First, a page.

The IL Supreme Court today ruled that retirement health care benefits within the State pension systems are to be considered part of pension benefits that can not be constitutionally diminished or reduced.
Paragraph 40 [Emphasis mine] ~ Although some of the benefits are governed by a group health insurance statute and others are covered by the Pension Code, eligibility for all of the benefits is limited to, conditioned on, and flows directly from membership in one of the State’s various public pension systems. Giving the language of article XIII, section 5, its plain and ordinary meaning, all of these benefits, including subsidized health care, must be considered to be benefits of membership in a pension or retirement system of the State.
Paragraph 55 [Emphasis mine] ~ Under settled Illinois law, where there is any question as to legislative intent and the clarity of the language of a pension statute, it must be liberally construed in favor of the rights of the pensioner.
The conclusion of the case makes it pretty evident that the so called pension reform bill passed in the last session is dead on arrival in the courts.
Paragraph 57 [Emphasis mine] ~ For the foregoing reasons, we conclude that the State’s provision of health insurance premium subsidies for retirees is a benefit of membership in a pension or retirement system within the meaning of article XIII, section 5, of the Illinois Constitution, and the General Assembly was precluded from diminishing or impairing that benefit for those employees, annuitants, and survivors whose rights were governed by the version of section 10 of the Group Insurance Act that was in effect prior to the enactment of Public Act 97-695. Accordingly, the circuit court erred in dismissing plaintiffs’ claims that Public Act 97-695 is void and unenforceable under article XIII, section 5.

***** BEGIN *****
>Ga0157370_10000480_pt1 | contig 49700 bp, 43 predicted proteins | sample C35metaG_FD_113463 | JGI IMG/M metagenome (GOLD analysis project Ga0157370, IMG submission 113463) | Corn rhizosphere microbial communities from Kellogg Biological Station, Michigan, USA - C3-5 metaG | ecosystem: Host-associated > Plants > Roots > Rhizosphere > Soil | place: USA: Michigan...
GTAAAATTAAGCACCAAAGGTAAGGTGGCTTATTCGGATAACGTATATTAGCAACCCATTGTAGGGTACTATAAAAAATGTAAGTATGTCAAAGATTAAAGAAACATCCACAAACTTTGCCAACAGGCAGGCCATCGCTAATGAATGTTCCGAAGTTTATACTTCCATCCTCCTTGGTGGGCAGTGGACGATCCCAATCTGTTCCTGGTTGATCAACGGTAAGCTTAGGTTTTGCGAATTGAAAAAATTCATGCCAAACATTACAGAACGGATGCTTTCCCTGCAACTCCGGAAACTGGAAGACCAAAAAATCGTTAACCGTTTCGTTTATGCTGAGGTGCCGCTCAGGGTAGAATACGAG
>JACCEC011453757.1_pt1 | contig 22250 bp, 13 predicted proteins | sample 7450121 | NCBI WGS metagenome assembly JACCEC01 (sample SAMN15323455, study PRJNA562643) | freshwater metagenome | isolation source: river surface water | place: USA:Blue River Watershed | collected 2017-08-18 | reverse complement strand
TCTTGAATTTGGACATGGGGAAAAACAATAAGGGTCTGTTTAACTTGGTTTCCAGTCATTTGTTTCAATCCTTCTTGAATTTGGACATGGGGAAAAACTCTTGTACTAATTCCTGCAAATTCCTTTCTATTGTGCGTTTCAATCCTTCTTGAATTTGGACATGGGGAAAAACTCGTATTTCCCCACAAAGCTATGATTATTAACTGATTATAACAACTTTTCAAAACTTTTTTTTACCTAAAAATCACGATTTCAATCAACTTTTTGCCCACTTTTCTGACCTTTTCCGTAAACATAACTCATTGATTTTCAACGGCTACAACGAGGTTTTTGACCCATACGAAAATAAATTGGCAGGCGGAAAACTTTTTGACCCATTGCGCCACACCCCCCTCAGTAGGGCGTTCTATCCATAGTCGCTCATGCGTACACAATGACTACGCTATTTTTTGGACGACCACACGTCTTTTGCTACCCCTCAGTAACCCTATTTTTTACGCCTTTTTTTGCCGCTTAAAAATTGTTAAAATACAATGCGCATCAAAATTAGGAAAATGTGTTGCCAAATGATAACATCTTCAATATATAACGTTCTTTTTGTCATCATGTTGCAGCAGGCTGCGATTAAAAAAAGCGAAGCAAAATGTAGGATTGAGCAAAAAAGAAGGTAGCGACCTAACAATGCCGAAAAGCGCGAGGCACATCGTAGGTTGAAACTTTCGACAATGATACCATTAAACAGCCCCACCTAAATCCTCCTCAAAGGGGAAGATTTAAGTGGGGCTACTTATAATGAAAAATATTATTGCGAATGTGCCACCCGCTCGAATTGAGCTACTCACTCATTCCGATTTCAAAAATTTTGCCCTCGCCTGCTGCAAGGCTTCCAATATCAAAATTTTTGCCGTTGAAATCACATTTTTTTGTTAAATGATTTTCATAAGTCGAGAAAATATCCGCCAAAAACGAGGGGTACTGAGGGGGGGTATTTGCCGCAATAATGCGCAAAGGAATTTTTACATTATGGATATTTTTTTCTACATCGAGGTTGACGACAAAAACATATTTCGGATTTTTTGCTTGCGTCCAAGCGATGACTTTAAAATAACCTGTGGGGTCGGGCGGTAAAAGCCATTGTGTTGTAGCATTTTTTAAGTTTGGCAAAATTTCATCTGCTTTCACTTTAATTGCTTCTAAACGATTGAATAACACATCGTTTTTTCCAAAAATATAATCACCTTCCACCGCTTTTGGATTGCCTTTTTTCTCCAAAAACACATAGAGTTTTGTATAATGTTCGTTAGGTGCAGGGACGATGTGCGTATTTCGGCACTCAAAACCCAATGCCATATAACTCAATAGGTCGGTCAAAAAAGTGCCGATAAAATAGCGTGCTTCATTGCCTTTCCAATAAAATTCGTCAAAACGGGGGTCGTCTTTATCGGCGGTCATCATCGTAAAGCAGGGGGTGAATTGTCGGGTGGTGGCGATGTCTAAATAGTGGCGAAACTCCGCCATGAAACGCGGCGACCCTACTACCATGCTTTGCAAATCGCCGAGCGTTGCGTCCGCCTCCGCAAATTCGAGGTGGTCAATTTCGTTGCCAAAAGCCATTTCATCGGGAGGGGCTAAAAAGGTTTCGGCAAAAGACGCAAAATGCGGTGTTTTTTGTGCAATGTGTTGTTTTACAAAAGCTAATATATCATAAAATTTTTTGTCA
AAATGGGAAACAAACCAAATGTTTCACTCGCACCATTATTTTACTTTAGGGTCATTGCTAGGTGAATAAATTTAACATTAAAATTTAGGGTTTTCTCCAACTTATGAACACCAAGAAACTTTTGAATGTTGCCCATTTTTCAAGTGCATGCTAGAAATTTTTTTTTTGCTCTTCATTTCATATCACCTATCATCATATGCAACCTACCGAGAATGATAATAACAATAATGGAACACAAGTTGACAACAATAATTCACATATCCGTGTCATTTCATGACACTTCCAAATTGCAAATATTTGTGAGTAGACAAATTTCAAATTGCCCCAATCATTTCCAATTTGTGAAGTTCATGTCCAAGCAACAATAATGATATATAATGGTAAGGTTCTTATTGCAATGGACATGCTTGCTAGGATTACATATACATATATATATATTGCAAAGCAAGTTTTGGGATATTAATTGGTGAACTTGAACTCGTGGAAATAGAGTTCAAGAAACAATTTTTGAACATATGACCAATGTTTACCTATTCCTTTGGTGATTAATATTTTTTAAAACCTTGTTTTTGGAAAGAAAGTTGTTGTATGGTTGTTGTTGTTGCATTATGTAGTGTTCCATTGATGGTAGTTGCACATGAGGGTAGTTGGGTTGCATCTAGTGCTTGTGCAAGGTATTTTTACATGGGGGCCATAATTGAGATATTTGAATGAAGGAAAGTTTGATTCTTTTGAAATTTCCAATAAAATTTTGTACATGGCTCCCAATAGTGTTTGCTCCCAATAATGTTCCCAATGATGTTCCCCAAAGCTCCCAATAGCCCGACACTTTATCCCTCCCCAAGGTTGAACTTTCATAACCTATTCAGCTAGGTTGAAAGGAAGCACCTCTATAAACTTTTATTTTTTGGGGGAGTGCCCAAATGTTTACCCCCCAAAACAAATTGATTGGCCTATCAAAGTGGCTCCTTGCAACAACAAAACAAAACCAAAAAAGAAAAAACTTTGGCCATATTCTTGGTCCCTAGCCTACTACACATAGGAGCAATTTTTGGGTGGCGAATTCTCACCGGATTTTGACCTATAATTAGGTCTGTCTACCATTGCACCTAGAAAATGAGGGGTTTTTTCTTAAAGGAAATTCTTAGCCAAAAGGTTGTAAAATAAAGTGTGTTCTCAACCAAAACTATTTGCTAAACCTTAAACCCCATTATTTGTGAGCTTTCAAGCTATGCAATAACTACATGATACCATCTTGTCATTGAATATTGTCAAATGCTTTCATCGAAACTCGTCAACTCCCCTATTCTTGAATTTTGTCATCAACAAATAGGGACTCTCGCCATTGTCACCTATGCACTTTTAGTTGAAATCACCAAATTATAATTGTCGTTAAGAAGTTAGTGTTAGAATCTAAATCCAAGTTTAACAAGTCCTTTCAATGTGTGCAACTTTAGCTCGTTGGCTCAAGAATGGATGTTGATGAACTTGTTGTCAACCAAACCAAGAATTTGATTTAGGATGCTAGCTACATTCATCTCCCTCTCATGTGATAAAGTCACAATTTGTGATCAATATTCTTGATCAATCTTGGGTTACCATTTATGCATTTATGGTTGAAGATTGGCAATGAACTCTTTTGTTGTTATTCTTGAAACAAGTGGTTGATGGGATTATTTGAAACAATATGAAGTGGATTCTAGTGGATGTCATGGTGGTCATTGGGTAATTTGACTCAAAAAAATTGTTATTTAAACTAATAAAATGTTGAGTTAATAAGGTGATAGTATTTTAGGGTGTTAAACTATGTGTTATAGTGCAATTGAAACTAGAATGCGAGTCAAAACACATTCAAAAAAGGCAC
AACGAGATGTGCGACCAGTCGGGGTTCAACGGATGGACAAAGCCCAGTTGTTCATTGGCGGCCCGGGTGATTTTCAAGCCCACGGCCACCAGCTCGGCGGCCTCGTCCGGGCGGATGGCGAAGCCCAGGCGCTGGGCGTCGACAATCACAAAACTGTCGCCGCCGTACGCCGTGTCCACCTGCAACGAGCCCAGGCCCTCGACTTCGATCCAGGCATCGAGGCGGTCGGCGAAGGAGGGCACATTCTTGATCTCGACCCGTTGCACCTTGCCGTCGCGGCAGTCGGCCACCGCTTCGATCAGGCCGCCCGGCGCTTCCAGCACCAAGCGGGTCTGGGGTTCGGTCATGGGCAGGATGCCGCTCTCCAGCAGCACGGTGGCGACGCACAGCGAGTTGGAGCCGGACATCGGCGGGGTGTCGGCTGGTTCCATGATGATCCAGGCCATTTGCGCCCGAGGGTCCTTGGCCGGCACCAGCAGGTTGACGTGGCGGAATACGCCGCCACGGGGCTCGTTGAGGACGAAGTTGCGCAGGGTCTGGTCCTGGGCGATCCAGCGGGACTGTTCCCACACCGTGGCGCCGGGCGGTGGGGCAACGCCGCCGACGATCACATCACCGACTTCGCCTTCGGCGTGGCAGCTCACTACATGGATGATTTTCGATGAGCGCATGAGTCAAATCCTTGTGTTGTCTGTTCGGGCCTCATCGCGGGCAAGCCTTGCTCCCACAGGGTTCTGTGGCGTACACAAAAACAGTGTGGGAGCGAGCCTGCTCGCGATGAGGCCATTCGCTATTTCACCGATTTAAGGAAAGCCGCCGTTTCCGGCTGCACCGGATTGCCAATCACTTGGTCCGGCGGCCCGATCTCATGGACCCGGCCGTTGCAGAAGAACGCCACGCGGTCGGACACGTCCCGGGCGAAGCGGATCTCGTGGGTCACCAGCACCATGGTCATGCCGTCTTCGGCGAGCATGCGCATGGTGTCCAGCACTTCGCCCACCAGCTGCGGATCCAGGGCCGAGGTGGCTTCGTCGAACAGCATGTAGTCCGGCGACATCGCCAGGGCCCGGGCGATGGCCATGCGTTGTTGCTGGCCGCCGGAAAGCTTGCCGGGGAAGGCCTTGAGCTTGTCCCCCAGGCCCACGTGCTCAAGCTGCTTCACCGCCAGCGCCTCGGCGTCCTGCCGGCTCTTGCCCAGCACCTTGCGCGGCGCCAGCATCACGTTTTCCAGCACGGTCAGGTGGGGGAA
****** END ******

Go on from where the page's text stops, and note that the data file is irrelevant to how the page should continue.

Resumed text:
For several years, myself and others have been advocating fixing the pensions for new or non-vested employees to stop the bleeding in the system while a plan could be developed to fix/fund the current system. My compromise plan can be found here. To date none of the legislators on either side of the aisle have been really interested in fixing the long term problem while solving the short term needs. They continue to want a comprehensive plan which has lead to nothing but watered down solutions that now appear to be unconstitutional They have now wasted many more years and have made the problem even more dire by their refusal to act appropriately. The all or nothing approach is far to prevalent in Springfield.